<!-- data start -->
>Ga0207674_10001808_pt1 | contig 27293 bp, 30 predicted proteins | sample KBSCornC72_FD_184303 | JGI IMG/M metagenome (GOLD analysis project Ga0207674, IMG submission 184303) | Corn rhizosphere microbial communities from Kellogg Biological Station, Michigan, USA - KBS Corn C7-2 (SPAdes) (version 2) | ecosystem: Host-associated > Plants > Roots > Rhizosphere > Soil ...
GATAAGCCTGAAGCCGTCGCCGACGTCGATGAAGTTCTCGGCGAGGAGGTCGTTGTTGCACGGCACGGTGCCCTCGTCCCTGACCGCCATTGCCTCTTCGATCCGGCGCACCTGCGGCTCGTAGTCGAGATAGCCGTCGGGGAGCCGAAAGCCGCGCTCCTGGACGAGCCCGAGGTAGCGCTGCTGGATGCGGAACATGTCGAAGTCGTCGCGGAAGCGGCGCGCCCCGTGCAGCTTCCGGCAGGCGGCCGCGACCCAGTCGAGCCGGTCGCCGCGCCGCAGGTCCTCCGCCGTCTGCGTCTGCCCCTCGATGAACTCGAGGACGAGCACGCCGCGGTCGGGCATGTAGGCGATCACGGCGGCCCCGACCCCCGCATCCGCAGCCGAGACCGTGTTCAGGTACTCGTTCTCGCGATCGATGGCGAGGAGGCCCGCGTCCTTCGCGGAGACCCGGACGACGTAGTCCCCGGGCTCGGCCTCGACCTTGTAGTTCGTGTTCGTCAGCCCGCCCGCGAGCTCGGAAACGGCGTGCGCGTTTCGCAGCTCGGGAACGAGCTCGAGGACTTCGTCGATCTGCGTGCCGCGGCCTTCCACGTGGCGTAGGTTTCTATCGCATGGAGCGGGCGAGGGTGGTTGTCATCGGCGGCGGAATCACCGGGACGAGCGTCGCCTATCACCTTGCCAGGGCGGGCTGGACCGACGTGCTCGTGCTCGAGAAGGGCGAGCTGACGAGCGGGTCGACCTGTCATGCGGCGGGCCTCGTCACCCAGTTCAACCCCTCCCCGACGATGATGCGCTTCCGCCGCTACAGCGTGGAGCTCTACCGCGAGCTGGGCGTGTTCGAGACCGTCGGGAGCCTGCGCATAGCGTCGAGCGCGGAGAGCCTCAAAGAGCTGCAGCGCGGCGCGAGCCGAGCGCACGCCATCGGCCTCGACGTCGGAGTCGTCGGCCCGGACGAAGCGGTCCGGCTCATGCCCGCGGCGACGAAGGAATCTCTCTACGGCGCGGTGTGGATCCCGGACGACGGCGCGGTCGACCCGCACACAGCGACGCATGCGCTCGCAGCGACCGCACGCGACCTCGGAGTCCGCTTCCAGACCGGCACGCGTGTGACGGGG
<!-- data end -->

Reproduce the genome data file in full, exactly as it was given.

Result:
>Ga0207674_10001808_pt1 | contig 27293 bp, 30 predicted proteins | sample KBSCornC72_FD_184303 | JGI IMG/M metagenome (GOLD analysis project Ga0207674, IMG submission 184303) | Corn rhizosphere microbial communities from Kellogg Biological Station, Michigan, USA - KBS Corn C7-2 (SPAdes) (version 2) | ecosystem: Host-associated > Plants > Roots > Rhizosphere > Soil ...
GATAAGCCTGAAGCCGTCGCCGACGTCGATGAAGTTCTCGGCGAGGAGGTCGTTGTTGCACGGCACGGTGCCCTCGTCCCTGACCGCCATTGCCTCTTCGATCCGGCGCACCTGCGGCTCGTAGTCGAGATAGCCGTCGGGGAGCCGAAAGCCGCGCTCCTGGACGAGCCCGAGGTAGCGCTGCTGGATGCGGAACATGTCGAAGTCGTCGCGGAAGCGGCGCGCCCCGTGCAGCTTCCGGCAGGCGGCCGCGACCCAGTCGAGCCGGTCGCCGCGCCGCAGGTCCTCCGCCGTCTGCGTCTGCCCCTCGATGAACTCGAGGACGAGCACGCCGCGGTCGGGCATGTAGGCGATCACGGCGGCCCCGACCCCCGCATCCGCAGCCGAGACCGTGTTCAGGTACTCGTTCTCGCGATCGATGGCGAGGAGGCCCGCGTCCTTCGCGGAGACCCGGACGACGTAGTCCCCGGGCTCGGCCTCGACCTTGTAGTTCGTGTTCGTCAGCCCGCCCGCGAGCTCGGAAACGGCGTGCGCGTTTCGCAGCTCGGGAACGAGCTCGAGGACTTCGTCGATCTGCGTGCCGCGGCCTTCCACGTGGCGTAGGTTTCTATCGCATGGAGCGGGCGAGGGTGGTTGTCATCGGCGGCGGAATCACCGGGACGAGCGTCGCCTATCACCTTGCCAGGGCGGGCTGGACCGACGTGCTCGTGCTCGAGAAGGGCGAGCTGACGAGCGGGTCGACCTGTCATGCGGCGGGCCTCGTCACCCAGTTCAACCCCTCCCCGACGATGATGCGCTTCCGCCGCTACAGCGTGGAGCTCTACCGCGAGCTGGGCGTGTTCGAGACCGTCGGGAGCCTGCGCATAGCGTCGAGCGCGGAGAGCCTCAAAGAGCTGCAGCGCGGCGCGAGCCGAGCGCACGCCATCGGCCTCGACGTCGGAGTCGTCGGCCCGGACGAAGCGGTCCGGCTCATGCCCGCGGCGACGAAGGAATCTCTCTACGGCGCGGTGTGGATCCCGGACGACGGCGCGGTCGACCCGCACACAGCGACGCATGCGCTCGCAGCGACCGCACGCGACCTCGGAGTCCGCTTCCAGACCGGCACGCGTGTGACGGGG